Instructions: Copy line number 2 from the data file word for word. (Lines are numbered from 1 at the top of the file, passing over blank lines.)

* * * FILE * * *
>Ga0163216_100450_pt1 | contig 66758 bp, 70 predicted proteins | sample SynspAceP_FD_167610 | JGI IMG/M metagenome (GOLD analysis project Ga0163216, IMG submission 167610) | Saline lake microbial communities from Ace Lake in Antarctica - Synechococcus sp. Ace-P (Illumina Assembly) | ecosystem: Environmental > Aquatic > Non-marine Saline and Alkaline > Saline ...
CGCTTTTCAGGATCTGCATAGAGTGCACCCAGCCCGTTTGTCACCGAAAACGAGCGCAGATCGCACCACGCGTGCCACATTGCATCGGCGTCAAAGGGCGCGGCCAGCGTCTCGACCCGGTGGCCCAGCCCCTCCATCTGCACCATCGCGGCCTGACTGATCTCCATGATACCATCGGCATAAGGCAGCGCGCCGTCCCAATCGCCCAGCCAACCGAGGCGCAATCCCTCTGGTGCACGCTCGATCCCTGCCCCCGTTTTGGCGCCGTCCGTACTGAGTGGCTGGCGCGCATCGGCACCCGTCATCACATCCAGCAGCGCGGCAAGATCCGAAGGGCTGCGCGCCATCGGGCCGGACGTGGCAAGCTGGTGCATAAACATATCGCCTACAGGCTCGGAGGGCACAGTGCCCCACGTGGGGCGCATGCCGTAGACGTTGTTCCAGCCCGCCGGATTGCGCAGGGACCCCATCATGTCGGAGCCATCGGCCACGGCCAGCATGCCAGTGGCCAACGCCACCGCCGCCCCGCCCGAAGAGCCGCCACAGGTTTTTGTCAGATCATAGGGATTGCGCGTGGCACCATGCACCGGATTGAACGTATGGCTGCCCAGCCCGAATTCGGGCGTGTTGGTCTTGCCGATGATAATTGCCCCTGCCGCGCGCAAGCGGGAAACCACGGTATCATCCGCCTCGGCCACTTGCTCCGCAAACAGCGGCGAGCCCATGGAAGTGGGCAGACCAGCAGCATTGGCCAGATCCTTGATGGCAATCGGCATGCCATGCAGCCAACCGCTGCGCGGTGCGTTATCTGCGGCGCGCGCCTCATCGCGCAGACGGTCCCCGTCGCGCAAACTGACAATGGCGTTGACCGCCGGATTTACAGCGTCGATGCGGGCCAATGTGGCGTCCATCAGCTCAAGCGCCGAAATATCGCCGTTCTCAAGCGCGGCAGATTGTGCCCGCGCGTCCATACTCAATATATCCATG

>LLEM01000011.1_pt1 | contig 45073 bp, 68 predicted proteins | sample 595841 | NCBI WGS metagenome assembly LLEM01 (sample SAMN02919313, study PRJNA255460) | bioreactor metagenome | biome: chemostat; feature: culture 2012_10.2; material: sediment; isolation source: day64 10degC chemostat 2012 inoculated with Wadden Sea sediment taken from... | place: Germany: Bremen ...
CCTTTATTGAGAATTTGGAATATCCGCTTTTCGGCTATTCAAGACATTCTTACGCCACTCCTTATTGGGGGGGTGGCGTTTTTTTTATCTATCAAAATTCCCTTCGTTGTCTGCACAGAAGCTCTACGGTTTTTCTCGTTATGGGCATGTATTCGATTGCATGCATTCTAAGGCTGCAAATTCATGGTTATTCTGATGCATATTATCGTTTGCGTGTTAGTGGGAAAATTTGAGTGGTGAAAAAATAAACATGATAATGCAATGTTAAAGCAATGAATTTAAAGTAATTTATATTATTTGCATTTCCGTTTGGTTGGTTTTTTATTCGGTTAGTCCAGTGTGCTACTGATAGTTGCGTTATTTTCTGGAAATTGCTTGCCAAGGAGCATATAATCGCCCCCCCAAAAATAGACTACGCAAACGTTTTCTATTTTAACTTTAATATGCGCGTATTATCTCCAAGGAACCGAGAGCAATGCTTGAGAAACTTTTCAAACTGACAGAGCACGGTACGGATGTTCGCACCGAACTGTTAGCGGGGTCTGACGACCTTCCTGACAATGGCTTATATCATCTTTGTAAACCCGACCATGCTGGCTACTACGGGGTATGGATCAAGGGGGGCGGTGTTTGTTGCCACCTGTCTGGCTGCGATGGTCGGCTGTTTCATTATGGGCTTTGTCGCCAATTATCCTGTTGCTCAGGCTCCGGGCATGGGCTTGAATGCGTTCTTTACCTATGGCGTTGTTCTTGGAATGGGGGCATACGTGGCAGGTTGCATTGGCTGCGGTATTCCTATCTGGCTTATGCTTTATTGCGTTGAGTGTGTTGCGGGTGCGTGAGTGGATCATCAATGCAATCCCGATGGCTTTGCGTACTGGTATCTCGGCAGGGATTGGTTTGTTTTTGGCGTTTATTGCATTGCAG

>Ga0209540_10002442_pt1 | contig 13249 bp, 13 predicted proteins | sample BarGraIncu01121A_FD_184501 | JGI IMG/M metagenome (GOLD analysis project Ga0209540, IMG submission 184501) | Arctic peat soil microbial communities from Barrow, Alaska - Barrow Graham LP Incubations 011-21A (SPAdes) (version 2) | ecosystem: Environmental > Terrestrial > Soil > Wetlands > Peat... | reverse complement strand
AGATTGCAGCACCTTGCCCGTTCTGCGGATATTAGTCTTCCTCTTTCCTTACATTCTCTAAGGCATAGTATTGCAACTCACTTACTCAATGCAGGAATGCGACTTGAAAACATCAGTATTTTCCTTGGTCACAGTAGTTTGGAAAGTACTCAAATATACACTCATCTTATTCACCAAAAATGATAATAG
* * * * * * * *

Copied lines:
CGCTTTTCAGGATCTGCATAGAGTGCACCCAGCCCGTTTGTCACCGAAAACGAGCGCAGATCGCACCACGCGTGCCACATTGCATCGGCGTCAAAGGGCGCGGCCAGCGTCTCGACCCGGTGGCCCAGCCCCTCCATCTGCACCATCGCGGCCTGACTGATCTCCATGATACCATCGGCATAAGGCAGCGCGCCGTCCCAATCGCCCAGCCAACCGAGGCGCAATCCCTCTGGTGCACGCTCGATCCCTGCCCCCGTTTTGGCGCCGTCCGTACTGAGTGGCTGGCGCGCATCGGCACCCGTCATCACATCCAGCAGCGCGGCAAGATCCGAAGGGCTGCGCGCCATCGGGCCGGACGTGGCAAGCTGGTGCATAAACATATCGCCTACAGGCTCGGAGGGCACAGTGCCCCACGTGGGGCGCATGCCGTAGACGTTGTTCCAGCCCGCCGGATTGCGCAGGGACCCCATCATGTCGGAGCCATCGGCCACGGCCAGCATGCCAGTGGCCAACGCCACCGCCGCCCCGCCCGAAGAGCCGCCACAGGTTTTTGTCAGATCATAGGGATTGCGCGTGGCACCATGCACCGGATTGAACGTATGGCTGCCCAGCCCGAATTCGGGCGTGTTGGTCTTGCCGATGATAATTGCCCCTGCCGCGCGCAAGCGGGAAACCACGGTATCATCCGCCTCGGCCACTTGCTCCGCAAACAGCGGCGAGCCCATGGAAGTGGGCAGACCAGCAGCATTGGCCAGATCCTTGATGGCAATCGGCATGCCATGCAGCCAACCGCTGCGCGGTGCGTTATCTGCGGCGCGCGCCTCATCGCGCAGACGGTCCCCGTCGCGCAAACTGACAATGGCGTTGACCGCCGGATTTACAGCGTCGATGCGGGCCAATGTGGCGTCCATCAGCTCAAGCGCCGAAATATCGCCGTTCTCAAGCGCGGCAGATTGTGCCCGCGCGTCCATACTCAATATATCCATG